Kathryn Symns, Kennel Club Canine Activities Executive, said: "We have listened to ongoing representations made by agility competitors to inform the introduction of the new lower height option, and this decision will allow shows to schedule this height at their discretion.

"It is important that any changes to the regulations do not detract from what is already on offer at agility shows, as many competitors believe that there are currently no issues associated with jump heights for their dogs, and therefore wish the status quo to be maintained. 

"It is also imperative that show organisers retain the choice over what they schedule.  This change allows for the new height, whilst competitors still have a choice of jump height which they believe to be suitable for their dog."

Read more details on the lower height option and a set of accompanying FAQs.

The new Lower Height Option regulations are as follows:

H10(c).(11) Schedule

Definitions of classes.  Classes that will include the Lower Height Option must be specified together with whether there will be separate awards for each height.

(Insertion in bold).

Insert new Regulation H(1)(A)4. and renumber accordingly.

All rounds of a Championship Agility Class and any Kennel Club heat, semi-final or final must be run at Full Height.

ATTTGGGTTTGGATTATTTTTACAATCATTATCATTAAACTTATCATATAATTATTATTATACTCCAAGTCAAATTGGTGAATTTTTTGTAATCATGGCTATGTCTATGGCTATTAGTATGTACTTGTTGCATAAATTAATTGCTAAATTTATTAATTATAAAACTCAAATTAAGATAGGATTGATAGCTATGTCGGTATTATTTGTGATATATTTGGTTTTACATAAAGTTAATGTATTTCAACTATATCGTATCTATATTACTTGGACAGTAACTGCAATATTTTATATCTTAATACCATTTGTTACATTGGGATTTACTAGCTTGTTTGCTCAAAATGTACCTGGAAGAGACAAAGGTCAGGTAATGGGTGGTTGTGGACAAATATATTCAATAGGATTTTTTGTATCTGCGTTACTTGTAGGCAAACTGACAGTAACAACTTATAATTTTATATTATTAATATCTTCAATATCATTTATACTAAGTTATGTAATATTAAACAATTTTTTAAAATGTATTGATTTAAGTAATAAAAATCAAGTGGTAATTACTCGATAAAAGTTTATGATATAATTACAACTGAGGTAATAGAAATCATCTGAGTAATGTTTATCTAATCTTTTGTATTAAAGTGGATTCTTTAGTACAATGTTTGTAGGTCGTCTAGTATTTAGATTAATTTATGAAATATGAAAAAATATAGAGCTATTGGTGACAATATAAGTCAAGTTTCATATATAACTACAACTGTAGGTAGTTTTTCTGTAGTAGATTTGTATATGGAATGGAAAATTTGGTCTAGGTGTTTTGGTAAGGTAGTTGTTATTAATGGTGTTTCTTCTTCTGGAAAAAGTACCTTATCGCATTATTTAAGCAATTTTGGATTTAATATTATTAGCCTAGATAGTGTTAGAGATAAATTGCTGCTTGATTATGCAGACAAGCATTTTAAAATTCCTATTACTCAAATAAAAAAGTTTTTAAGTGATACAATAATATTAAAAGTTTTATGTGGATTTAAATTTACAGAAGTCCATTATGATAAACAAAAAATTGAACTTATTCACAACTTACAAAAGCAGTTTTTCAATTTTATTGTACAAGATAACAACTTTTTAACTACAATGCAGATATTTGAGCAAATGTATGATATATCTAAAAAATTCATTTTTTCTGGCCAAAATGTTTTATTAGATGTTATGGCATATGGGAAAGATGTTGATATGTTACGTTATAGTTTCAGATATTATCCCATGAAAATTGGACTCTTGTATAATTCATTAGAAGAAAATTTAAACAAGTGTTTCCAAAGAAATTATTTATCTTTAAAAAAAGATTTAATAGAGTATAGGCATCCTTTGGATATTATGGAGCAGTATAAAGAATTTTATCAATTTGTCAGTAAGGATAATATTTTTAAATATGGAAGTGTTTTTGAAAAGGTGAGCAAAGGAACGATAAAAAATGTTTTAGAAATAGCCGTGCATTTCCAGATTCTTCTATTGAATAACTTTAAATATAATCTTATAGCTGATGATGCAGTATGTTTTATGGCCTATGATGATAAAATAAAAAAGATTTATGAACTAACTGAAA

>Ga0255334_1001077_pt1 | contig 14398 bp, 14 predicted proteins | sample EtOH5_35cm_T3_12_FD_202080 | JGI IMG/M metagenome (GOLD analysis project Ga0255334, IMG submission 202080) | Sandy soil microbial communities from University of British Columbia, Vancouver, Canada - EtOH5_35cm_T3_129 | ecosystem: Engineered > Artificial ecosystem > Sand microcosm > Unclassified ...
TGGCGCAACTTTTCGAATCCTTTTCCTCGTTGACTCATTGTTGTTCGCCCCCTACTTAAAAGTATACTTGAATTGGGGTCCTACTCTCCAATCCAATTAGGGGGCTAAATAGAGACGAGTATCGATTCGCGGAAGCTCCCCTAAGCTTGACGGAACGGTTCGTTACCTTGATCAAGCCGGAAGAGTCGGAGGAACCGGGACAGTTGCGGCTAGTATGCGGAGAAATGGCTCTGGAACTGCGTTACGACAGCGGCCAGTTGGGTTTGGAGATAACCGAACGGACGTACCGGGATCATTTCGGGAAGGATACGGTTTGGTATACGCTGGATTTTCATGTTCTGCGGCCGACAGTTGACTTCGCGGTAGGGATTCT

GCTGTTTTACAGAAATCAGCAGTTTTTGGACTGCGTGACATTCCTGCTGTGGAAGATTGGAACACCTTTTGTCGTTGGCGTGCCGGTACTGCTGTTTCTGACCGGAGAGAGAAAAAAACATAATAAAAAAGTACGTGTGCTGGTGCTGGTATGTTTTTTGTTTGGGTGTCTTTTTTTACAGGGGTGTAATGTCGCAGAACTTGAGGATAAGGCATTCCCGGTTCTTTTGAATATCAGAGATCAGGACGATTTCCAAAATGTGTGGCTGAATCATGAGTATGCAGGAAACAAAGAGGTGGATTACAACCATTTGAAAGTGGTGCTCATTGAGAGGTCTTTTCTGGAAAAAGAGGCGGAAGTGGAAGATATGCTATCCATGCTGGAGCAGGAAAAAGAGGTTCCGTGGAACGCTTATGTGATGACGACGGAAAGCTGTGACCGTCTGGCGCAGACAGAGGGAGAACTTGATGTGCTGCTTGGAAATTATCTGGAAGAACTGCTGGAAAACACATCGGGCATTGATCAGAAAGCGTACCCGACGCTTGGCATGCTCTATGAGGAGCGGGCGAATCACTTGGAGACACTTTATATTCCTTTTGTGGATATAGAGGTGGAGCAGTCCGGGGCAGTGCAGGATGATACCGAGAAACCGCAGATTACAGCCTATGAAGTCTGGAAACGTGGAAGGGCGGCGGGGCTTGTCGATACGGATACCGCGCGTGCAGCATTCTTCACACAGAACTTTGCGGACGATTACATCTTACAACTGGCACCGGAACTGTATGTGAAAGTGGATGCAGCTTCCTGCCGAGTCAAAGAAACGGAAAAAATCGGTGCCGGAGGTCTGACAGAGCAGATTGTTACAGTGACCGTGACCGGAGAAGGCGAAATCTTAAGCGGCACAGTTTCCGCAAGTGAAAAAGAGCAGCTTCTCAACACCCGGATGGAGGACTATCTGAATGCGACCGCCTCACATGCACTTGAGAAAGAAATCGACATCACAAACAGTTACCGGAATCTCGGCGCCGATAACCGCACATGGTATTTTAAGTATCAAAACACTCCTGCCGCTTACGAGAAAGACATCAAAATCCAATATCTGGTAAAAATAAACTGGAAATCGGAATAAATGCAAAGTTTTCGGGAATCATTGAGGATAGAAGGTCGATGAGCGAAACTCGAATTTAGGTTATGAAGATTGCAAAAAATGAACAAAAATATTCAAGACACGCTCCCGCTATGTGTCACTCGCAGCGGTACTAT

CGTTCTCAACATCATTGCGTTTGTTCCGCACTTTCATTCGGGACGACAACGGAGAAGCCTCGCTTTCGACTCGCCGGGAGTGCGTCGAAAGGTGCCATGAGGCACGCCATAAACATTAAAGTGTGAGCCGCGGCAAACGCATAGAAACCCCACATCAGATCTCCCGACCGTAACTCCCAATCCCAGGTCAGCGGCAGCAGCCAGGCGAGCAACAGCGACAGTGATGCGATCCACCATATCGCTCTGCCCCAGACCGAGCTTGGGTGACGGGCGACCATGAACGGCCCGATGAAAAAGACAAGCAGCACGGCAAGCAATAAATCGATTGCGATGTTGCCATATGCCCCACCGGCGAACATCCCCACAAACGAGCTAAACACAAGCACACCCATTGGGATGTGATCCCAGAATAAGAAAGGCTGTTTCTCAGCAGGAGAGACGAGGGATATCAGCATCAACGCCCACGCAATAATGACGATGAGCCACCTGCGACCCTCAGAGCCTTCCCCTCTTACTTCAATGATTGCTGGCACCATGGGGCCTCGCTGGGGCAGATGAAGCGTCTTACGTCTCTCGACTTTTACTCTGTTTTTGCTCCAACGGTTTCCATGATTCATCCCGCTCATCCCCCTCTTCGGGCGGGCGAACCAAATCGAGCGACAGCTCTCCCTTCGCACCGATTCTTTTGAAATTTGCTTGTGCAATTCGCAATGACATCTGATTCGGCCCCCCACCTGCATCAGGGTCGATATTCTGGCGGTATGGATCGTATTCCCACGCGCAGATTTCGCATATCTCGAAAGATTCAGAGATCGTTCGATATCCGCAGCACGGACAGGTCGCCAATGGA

(Insertion in bold).

Insert new Regulation H(1)(A)7 and renumber accordingly.

Lower Height Option. Societies may offer the Lower Height Option to all dogs in that height category and may be offered at all grades. It is to be run as part of any Standard class as defined in these regulations and must be clearly identified in the schedule. When the Lower Height Option is scheduled a dog may only be entered at either the Full height or at the Lower Height and cannot compete at a different height in any class at that competition.  For these purposes a competition shall be defined as all classes covered within the same schedule.  Each relevant class will have two heights with a change part way through to higher/lower the jump heights and competitors must run at their entered height.  The order in which the heights will run must be detailed on the ring cards/ring plan. There will be only one course walking at the start of the class. In a class where the Lower Height Option is available show organisers may offer one set of awards by combining the results of each height or may offer separate awards for each height category.

(Insertion in bold).

H(1)(A)8. Progression (was previously H(1)(A)6.)

Progression.    Progression from each Grade will require one Agility win or three Jumping wins in standard classes at that grade, at either Full height or the Lower Height Option, except that progression from Grade 5 will require 3 wins at Grade 5, one of which must be an agility class. Progression from Grade 6 will require 4 wins at Grade 6, two of which must be agility classes. Results from Combined Classes will only count towards progression from the dog's current grade.

(Insertion in bold).

H(1)(A)10. Standard Classes (was previously H(1)(A)8.)
h. Championship Class.  Open to dogs having qualified to compete in Grade 7 which have had 4 wins at Full Height in either Grade 6 or Grade 7, at least 2 of which must be gained in agility classes. To consist of 2 qualifying rounds of Standard Kennel Club Classes, 1 Agility Class and 1 Jumping Class and a final round of Agility to be held at the same Show.